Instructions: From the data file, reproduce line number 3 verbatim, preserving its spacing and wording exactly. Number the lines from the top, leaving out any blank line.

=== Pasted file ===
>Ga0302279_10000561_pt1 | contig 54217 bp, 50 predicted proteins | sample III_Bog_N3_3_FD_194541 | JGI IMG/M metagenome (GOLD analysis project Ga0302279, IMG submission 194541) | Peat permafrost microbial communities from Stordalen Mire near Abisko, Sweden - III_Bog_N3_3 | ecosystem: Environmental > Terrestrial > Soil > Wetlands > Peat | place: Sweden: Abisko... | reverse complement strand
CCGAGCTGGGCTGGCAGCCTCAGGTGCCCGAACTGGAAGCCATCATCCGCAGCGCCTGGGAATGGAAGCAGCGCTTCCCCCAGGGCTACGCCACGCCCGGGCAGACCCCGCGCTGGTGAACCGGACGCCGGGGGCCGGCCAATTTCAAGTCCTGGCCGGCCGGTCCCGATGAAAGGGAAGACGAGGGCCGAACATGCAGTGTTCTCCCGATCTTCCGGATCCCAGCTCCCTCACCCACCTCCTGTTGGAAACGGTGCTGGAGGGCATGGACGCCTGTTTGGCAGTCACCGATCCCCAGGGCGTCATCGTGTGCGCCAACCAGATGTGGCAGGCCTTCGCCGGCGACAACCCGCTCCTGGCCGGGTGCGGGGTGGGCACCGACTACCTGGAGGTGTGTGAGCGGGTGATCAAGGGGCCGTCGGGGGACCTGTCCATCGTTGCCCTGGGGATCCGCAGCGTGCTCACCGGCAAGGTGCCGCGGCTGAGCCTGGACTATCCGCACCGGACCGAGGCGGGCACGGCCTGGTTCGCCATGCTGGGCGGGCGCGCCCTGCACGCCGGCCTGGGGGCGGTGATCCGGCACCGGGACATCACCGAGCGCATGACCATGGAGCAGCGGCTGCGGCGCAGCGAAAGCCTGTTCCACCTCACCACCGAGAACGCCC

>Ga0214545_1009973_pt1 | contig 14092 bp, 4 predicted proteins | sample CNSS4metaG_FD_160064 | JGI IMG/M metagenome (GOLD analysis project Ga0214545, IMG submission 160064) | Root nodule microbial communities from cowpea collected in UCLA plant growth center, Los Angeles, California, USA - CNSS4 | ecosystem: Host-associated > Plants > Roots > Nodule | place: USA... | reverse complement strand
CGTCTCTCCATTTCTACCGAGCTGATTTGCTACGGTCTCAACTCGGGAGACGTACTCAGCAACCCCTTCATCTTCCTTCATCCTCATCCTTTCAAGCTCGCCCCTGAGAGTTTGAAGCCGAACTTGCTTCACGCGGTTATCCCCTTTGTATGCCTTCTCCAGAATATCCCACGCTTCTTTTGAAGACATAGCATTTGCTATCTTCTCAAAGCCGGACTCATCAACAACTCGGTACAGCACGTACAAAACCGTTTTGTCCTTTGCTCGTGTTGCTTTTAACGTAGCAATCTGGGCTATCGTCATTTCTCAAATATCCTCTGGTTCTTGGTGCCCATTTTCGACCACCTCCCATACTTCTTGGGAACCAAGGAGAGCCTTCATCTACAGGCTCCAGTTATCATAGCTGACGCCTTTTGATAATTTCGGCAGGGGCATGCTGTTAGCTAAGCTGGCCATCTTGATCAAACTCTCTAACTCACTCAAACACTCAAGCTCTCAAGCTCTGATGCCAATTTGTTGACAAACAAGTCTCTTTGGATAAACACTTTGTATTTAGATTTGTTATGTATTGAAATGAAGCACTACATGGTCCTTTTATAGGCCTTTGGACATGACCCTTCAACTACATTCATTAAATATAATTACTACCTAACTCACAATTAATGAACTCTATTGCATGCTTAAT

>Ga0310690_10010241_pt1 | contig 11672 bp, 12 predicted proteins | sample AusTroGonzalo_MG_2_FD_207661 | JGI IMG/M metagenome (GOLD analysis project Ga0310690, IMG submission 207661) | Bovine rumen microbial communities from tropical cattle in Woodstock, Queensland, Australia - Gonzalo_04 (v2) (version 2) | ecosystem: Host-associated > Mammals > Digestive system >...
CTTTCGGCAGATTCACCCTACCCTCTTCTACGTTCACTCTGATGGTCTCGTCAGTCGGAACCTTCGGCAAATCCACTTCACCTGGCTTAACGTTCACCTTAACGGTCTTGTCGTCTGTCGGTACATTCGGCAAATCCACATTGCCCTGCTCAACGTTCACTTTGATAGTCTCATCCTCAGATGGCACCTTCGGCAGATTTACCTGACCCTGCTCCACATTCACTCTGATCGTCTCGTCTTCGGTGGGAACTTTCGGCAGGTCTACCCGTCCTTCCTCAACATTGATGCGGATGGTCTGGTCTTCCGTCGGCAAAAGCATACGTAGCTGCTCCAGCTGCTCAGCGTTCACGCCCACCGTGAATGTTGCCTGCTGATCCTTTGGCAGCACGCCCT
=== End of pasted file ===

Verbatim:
>Ga0214545_1009973_pt1 | contig 14092 bp, 4 predicted proteins | sample CNSS4metaG_FD_160064 | JGI IMG/M metagenome (GOLD analysis project Ga0214545, IMG submission 160064) | Root nodule microbial communities from cowpea collected in UCLA plant growth center, Los Angeles, California, USA - CNSS4 | ecosystem: Host-associated > Plants > Roots > Nodule | place: USA... | reverse complement strand